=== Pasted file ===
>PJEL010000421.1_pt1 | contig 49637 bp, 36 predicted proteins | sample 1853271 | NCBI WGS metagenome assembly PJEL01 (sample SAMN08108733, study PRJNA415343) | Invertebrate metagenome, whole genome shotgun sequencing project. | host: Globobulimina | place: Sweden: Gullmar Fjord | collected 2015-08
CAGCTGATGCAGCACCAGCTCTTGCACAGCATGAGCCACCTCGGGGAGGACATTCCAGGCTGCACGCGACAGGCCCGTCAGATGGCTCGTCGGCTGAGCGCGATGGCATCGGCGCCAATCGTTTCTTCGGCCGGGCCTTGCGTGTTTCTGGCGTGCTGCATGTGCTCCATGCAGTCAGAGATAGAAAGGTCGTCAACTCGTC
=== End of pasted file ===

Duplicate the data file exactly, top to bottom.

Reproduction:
>PJEL010000421.1_pt1 | contig 49637 bp, 36 predicted proteins | sample 1853271 | NCBI WGS metagenome assembly PJEL01 (sample SAMN08108733, study PRJNA415343) | Invertebrate metagenome, whole genome shotgun sequencing project. | host: Globobulimina | place: Sweden: Gullmar Fjord | collected 2015-08
CAGCTGATGCAGCACCAGCTCTTGCACAGCATGAGCCACCTCGGGGAGGACATTCCAGGCTGCACGCGACAGGCCCGTCAGATGGCTCGTCGGCTGAGCGCGATGGCATCGGCGCCAATCGTTTCTTCGGCCGGGCCTTGCGTGTTTCTGGCGTGCTGCATGTGCTCCATGCAGTCAGAGATAGAAAGGTCGTCAACTCGTC